Monetizing mining industry


 It appears clear that Ethiopia is inundated with a wide spectrum of worthwhile minerals that can transform the lives of the general public and create more jobs at the earliest possible opportunity if utilized in the appropriate manner beyond a shadow of a doubt.

In the same way, Ethiopia is blessed with precious yet neglected minerals that could make huge economic differences if properly exploited. Lack of the required finance, technology, experience has stymied the growth of the sector.

Yet, if appropriately managed, the sector has immense potential in bringing the much needed foreign currency and creating massive job opportunities for local communities and the way to big companies.

Indeed, the minerals do not only jewel the country but also could pour the country with huge financial resources. And there are calls from expertise to monetize the sector through providing finance, encouraging modern mining, supplying latest technologies. These measures are among the must-do tasks to transform the sector.

Notwithstanding the fact that the incumbent regime is moving heaven and earth with a view to creating more job opportunities for the unemployed segment of the society, the sought after goal has not been achieved yet.

 Against this background, socioeconomic bedlam, illicit human trafficking, criminal acts, illegal migration, and things of that sort have been surfacing throughout the national territory in several instances.

It is abundantly clear that if Ethiopia properly takes advantage of its mineral resources in a suitable form, the country can reach new heights of success and transform the lives of the wider community without problems in a very short space of time.

On account of quite a lot of reasons, Ethiopia was not able to secure its natural assets in a way that could merit the entire population by working hand-in-glove with local government officials and other stakeholders who know the nuts and bolts of the potential mineral resources of their respective regions like the palm of their hands.

One of the factors barricading the general public from benefiting from the mineral resources positioned in the left, right, and center of the country is a lack of capable professionals who can bring to light the natural resources of the country no matter what the cost may be.

In the recent past, in an interview Dr. Eng. Abubeker Yimam Ali, an Associate Professor and Dean of School of Chemical and Bio-Engineering at Addis Ababa Institute of Technology, Addis Ababa University regarding the issue said,

“Ethiopia is also exporting several types of gemstones, such as opal, emerald, and sapphires. Opal is Ethiopia’s largest gemstone export, accounting for more than 90% of all gemstones exported out of the country. However, the country is not getting the maximum benefit as the sector faces a challenge with cutting and polishing. The government should support and encourage exporters to sell only cut and polished stones directly to the global markets.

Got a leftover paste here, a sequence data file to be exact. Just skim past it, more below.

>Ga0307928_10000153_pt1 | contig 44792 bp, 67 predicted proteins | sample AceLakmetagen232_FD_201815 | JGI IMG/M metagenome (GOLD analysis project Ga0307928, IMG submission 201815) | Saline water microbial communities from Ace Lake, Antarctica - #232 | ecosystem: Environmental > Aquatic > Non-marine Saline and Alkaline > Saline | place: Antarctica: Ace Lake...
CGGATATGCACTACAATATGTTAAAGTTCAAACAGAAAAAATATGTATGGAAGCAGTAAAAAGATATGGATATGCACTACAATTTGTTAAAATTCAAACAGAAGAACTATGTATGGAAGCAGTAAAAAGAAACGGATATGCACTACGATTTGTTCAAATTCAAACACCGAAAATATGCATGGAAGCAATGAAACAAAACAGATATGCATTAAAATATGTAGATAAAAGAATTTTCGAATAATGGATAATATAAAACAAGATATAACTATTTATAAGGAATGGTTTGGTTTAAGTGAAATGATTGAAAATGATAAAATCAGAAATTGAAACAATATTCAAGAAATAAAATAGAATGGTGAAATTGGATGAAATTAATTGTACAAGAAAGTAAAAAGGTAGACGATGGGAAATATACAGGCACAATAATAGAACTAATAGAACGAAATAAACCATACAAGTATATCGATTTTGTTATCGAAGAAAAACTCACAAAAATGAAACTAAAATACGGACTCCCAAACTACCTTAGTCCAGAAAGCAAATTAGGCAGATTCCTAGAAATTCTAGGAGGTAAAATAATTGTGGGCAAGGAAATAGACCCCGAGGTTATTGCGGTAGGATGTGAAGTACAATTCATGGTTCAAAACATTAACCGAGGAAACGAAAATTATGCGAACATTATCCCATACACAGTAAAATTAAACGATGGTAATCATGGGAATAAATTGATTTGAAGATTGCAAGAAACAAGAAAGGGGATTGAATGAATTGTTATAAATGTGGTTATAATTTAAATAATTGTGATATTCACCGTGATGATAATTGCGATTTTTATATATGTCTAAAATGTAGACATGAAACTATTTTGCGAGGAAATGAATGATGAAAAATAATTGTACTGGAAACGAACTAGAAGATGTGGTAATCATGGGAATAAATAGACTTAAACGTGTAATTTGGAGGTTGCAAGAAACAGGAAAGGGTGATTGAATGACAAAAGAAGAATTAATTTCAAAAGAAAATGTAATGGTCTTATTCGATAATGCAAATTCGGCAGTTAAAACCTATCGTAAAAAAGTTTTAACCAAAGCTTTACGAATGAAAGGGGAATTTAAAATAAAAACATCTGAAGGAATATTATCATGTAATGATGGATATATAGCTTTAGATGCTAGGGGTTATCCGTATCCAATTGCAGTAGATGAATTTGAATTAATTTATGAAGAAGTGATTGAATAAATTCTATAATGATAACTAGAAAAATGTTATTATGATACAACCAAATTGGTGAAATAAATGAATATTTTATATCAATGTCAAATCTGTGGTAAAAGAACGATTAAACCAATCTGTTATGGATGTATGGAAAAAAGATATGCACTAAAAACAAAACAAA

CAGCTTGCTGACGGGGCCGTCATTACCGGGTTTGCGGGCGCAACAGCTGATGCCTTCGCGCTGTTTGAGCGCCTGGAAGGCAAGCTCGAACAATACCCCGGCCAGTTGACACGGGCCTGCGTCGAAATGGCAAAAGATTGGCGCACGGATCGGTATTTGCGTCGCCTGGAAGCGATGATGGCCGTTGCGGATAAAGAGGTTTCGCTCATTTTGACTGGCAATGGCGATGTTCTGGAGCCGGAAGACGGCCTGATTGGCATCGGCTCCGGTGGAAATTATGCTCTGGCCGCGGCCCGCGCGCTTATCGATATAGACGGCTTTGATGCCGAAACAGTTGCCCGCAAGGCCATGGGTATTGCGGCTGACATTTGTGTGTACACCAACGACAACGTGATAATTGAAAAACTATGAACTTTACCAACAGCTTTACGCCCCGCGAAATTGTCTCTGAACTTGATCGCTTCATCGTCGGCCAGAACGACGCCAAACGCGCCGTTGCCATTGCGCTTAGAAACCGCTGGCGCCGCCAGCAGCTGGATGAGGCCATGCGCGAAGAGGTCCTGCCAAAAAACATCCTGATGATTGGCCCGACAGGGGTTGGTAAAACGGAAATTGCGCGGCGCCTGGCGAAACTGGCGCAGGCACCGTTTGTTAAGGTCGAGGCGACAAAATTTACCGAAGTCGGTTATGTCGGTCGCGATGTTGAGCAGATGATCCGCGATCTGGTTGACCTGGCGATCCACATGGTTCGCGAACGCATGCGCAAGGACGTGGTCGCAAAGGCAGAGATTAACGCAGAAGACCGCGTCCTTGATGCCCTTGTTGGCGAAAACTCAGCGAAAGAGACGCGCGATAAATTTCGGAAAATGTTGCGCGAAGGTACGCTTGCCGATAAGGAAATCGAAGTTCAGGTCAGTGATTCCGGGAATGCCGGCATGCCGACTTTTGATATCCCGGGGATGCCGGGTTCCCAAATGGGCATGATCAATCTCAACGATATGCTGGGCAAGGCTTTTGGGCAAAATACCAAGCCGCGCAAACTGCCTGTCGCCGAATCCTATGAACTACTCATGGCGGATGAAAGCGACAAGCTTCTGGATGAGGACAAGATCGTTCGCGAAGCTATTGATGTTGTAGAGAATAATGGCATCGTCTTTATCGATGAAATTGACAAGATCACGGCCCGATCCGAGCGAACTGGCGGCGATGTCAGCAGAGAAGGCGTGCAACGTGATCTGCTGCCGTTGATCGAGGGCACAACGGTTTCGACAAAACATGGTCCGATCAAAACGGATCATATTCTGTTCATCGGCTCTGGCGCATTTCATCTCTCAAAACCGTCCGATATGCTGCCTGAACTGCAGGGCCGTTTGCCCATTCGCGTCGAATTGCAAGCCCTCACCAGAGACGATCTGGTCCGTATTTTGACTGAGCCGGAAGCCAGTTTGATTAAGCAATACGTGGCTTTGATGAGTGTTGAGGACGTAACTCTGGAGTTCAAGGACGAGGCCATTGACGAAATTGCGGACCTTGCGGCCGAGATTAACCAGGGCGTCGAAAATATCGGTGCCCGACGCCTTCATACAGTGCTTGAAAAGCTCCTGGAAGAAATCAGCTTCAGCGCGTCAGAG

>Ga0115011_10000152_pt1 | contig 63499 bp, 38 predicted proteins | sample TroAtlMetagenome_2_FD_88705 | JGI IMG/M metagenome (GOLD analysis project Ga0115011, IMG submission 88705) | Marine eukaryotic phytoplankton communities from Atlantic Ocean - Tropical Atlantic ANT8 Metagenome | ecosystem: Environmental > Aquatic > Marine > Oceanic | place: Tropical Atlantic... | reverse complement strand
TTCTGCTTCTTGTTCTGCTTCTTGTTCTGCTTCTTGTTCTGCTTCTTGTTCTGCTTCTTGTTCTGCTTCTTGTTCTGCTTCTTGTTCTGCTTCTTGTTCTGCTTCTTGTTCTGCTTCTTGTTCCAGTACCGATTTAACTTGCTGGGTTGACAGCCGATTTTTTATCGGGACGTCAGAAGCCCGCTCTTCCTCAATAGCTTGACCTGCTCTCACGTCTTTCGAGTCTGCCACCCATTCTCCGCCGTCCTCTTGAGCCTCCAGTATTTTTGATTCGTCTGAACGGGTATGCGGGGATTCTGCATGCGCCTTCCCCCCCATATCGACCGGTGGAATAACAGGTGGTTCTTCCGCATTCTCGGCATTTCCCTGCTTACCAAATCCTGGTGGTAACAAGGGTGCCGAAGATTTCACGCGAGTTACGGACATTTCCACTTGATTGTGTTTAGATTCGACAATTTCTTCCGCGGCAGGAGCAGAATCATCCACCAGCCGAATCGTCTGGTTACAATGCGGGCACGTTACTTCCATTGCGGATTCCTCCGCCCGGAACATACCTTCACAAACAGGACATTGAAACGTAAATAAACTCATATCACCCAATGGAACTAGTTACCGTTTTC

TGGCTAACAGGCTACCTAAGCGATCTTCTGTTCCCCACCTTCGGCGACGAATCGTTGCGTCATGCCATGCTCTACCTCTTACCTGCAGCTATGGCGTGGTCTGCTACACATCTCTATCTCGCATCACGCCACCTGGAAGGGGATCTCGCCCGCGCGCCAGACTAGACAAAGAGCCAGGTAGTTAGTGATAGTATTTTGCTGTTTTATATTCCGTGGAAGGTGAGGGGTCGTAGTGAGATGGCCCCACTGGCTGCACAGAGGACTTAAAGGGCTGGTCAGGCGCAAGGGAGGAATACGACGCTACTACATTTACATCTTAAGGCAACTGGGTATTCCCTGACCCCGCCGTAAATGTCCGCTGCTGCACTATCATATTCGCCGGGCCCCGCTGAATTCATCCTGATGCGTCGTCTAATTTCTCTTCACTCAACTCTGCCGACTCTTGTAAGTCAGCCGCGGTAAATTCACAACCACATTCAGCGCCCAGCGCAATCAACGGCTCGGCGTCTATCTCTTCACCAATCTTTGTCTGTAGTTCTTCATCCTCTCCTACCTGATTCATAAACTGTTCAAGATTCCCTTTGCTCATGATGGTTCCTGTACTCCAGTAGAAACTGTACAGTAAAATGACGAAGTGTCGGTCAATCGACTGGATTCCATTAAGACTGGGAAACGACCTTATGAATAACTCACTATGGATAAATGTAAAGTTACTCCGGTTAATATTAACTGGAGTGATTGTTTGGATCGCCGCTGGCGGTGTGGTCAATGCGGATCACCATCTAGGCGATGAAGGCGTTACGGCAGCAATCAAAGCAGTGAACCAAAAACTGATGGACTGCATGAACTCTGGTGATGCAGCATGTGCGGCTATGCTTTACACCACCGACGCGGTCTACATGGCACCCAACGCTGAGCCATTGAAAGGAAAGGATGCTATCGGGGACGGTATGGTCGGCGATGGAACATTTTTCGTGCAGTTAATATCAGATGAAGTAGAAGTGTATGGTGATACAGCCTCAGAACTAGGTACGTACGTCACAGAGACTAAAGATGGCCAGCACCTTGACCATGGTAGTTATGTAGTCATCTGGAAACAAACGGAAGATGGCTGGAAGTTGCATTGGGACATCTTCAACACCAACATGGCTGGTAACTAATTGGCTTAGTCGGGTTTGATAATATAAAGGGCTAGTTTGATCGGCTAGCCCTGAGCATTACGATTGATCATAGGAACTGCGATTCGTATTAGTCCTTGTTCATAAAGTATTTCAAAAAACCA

Ethiopia has the potential to be one of the leading exporters of lithium. Recently, an estimated 250 thousand tons of proven reserve of lithium oxide discovered at Kenticha mine. Lithium has several uses in the industry.

Recently, the rise in demand for electric vehicles increased the demand for lithium batteries. Global demand for lithium is expected to surge over the next decade, owing largely to the evolution of electric vehicles. Hence, the country should be ready to utilize this immense opportunity.

He went on to say, “The potash reserve in the Danakil, Dallol Depression of the Afar region is one of the highest in the world. Prospecting for iron, copper, and base metals is also in progress in many regions of the country. Ethiopia has an estimated more than 70 million tons of iron ore deposit in Amhara,  Oromia, and Tigray region,”

As Iron is the key element for the manufacturing of steel, local demand for iron is expected to continue because of the infrastructure boom in the country. The government is currently working with international mining companies to explore and develop iron ore.

“The country has also a variety of industrial minerals such as limestone, clays, sand, gravel, diatomite, kaolin, bentonite, silica, barite, gypsum, and talc.

These minerals are essential raw materials for cement, ceramics, paints, glass, chemical, and paper industries. Hence, the development and expansion of industrial minerals are very important,” he wrapped up.

Taking the aforesaid reality on the ground, all stakeholders should be able to work as alike as two peas in a pod with the intention of getting to the bottom of the problem within a short period of time.

By hook or crook, all the materials required for extracting minerals from the ground should be available by all means possible with a view to speeding up the job creation and taking the country to new heights of success.

The Ethiopian Herald January 8/2021

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